For the next phase of the IEP Improvement Project, in February 2018, the Department contracted with AnLar, a Washington, D.C. based consulting firm, to conduct research and, based upon the research, provide the Department with a Research, Planning and Recommendation Report. AnLar's research focused on two areas: evidence-based special education policies, practices, and procedures; and market research on a cost-effective IT solution to meet the goals of the project. AnLar's research included a national literature review of best practices on IEP development, and a series of surveys, focus groups, and interviews with stakeholders, including families and directors of special education. AnLar partnered with the Center for Educational Leadership and Technology (CELT) to provide expertise on the IT aspect of its research.

In December 2018, AnLar completed its Research, Planning and Recommendation Report. The report contains the following three recommendations:

  1. The Department should improve IEP practices as a focused effort that precedes any efforts to pursue a technical solution.
  2. Based on current stakeholder feedback, there is low desire and need for the state to develop and host a statewide IEP solution. Instead, the Department should consider providing grants to vendors or consortiums of districts to enhance existing technical solutions to meet the requirements of the revised IEP development process (once established).
  3. The Department should develop a project governance structure that includes a communication and stakeholder engagement plan and establishes a core group of stakeholders to guide and advise the Department throughout the duration of the project.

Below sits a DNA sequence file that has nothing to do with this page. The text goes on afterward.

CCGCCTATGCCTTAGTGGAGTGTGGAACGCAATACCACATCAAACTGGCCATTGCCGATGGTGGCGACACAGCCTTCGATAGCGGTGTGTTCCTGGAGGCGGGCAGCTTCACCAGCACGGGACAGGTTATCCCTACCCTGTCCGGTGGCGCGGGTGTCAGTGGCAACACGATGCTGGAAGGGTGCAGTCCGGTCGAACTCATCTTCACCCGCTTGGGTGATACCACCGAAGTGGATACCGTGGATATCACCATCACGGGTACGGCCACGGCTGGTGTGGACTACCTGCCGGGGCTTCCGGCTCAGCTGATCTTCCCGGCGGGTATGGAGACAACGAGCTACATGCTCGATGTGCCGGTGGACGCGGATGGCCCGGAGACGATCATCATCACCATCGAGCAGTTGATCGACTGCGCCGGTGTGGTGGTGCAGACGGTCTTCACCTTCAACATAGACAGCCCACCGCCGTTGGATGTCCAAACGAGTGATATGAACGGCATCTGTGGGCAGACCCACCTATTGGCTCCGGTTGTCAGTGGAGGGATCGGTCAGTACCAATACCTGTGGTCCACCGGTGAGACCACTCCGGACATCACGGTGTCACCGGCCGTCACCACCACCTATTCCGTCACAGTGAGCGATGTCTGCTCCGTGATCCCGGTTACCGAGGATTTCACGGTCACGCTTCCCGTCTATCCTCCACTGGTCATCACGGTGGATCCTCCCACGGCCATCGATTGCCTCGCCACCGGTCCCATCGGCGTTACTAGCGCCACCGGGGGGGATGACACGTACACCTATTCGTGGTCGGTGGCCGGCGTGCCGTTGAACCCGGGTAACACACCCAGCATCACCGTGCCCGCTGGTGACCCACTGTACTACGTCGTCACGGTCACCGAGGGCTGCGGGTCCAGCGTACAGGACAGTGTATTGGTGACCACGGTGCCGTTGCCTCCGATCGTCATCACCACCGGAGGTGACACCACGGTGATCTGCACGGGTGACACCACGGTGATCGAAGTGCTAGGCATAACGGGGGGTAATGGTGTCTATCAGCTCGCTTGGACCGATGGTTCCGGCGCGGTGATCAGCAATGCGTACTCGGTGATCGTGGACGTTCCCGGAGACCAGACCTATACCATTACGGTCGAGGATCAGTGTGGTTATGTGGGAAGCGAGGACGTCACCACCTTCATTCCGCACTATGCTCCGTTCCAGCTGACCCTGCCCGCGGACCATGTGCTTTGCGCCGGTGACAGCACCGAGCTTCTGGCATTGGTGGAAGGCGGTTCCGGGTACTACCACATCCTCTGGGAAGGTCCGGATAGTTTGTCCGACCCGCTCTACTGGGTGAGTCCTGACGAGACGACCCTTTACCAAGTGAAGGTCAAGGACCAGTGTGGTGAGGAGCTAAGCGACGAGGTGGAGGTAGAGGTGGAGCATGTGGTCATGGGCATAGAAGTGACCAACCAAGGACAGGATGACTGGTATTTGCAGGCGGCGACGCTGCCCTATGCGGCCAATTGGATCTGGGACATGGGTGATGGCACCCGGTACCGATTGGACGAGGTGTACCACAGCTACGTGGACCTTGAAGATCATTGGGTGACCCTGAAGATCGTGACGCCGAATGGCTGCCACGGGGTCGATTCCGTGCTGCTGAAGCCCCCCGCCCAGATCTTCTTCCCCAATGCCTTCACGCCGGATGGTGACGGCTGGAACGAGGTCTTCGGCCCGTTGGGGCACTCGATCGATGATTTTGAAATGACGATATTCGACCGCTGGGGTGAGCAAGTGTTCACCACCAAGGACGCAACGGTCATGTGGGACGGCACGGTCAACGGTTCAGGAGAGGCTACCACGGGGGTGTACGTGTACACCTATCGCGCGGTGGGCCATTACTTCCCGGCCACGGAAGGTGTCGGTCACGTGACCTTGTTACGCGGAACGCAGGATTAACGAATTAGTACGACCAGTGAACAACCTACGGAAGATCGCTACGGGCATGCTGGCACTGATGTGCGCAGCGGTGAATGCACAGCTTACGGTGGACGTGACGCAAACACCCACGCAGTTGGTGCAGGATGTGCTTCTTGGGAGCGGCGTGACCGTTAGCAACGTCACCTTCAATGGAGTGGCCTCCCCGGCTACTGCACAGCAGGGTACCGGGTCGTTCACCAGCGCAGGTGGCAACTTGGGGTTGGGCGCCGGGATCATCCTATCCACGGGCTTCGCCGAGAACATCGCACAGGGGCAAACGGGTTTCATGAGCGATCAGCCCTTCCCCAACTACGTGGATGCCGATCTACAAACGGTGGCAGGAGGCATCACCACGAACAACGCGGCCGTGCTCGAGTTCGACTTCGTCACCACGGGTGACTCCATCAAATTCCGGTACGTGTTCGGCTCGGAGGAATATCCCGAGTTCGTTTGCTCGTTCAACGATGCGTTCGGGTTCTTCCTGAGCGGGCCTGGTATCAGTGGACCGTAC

An Executive Summary of AnLar's report Download PDF Document is posted on the Department's website.

Next steps

Based on AnLar's report and additional research the Department has done, the Department's next steps include:

  • Resource development
    • Update Is Special Education the Right Service? (ISERS) — first draft now complete
    • Create IEP Writing Guide reflecting new IEP development process
    • Create new IEP template
    • Update Parents' Guide to Special Education
  • Hire a vendor to develop and implement an inclusive plan for stakeholder engagement and iterative feedback on the draft resources, including the state Special Education Advisory Council, practitioners and administrators, parents, advocates, and students.

  • Implement resources beginning in School Year 2019-20 (small scale), and continuously refine them.

  • Evaluate IT options based on implementation of new IEP template and resources.

Senior Associate Commissioner Russell Johnston and members of the Department's Office of Special Education Planning and Policy will be at the Board meeting on April 23 to answer your questions.

Attachment

Download PowerPoint File
IEP Improvement Project Recommendation PowerPoint Presentation


1 "Review of Special Education in the Commonwealth of Massachusetts: A Synthesis Report." Thomas Hehir, 2014.



Last Updated: April 16, 2019